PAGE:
“We’re having another status meeting? I still haven’t done the work assigned to me at the last status meeting!”
The world literally runs on processes. Driving to work, buying groceries, calling your friends, typing a blog entry, or reading a book are all processes.
There are many different words for processes, and little standardization. (Often different words–such as “value stream,” “procedure,” or “standardized work instruction”–are used to indicate the scope, hierarchy, or level of detail of a given process.)
Although processes are everywhere, people often aren’t consciously aware that they’re “in” a process. Which is too bad, because there are some really simple tools to improve the process. I’m going to talk about one simple way to improve processes: turn open-loop processes into closed-loop processes.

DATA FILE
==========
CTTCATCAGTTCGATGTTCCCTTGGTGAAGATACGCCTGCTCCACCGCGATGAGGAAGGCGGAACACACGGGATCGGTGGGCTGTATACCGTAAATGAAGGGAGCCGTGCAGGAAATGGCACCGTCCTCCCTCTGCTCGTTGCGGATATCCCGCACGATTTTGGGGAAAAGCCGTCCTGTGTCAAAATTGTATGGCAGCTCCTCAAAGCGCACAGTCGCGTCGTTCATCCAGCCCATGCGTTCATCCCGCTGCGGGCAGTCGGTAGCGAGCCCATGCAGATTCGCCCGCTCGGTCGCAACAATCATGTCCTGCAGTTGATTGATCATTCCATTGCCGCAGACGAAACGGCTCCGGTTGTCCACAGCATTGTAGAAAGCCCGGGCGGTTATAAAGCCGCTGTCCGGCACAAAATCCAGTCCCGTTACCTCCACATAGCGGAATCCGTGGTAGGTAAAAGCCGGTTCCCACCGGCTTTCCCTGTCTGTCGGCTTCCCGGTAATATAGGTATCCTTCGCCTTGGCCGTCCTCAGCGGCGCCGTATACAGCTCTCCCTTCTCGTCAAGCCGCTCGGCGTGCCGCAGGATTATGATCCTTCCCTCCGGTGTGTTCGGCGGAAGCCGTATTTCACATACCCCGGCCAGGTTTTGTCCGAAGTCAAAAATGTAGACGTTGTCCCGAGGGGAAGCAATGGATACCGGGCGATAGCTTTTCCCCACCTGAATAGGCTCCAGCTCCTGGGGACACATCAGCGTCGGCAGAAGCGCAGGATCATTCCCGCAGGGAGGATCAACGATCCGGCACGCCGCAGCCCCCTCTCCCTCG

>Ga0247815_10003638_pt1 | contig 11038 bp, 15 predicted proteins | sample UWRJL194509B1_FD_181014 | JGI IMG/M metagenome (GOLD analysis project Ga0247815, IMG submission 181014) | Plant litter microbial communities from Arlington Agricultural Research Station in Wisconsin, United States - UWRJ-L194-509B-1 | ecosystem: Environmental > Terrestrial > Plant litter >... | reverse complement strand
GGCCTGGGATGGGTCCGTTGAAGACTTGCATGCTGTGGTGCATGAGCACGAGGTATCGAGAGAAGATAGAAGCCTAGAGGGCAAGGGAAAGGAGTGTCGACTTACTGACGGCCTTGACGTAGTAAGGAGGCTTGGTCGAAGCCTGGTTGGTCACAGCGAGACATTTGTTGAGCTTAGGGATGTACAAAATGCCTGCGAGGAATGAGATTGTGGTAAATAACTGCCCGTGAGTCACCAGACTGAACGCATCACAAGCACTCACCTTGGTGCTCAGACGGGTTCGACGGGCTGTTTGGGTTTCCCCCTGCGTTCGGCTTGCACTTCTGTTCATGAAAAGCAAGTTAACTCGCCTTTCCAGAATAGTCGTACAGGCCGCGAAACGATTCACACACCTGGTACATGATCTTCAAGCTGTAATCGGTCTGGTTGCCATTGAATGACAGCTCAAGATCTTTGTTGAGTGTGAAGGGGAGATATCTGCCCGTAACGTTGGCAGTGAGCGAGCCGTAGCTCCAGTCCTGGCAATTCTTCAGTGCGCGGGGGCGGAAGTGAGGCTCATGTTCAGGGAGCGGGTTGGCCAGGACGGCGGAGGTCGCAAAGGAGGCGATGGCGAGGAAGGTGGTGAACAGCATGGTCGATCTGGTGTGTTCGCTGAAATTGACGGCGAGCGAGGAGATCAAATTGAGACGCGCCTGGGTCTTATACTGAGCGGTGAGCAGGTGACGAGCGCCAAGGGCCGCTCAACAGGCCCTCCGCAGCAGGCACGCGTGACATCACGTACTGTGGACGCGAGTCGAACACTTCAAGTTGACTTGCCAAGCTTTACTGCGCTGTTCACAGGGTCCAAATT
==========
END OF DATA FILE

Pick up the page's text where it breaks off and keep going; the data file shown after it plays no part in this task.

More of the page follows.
An open-loop process is a process that does NOT learn from itself. For example, if you attend a recurring status meeting, but each meeting seems to ignore whatever happened at the previous meetings, that’s an open-loop process. As another example: each week you keep getting asked what you’re doing, although you were very clear that you were fully committed for the next four weeks.
Open-loop processes are almost always evil. Whenever possible, they should be banned.
A closed-loop process is a process that learns from itself. For example, if you attend a recurring status meeting that’s split into “old business” and “new business” and you review what was discussed at the last meeting in the “old business” section before moving on to “new business,” then the meeting has learned from itself. Or, better yet, at the last meeting they recognized you were fully committed for the next four weeks and therefore you were made an optional attendee until your scheduled work is complete.
Closed-loop processes enable the feedback needed for process improvement.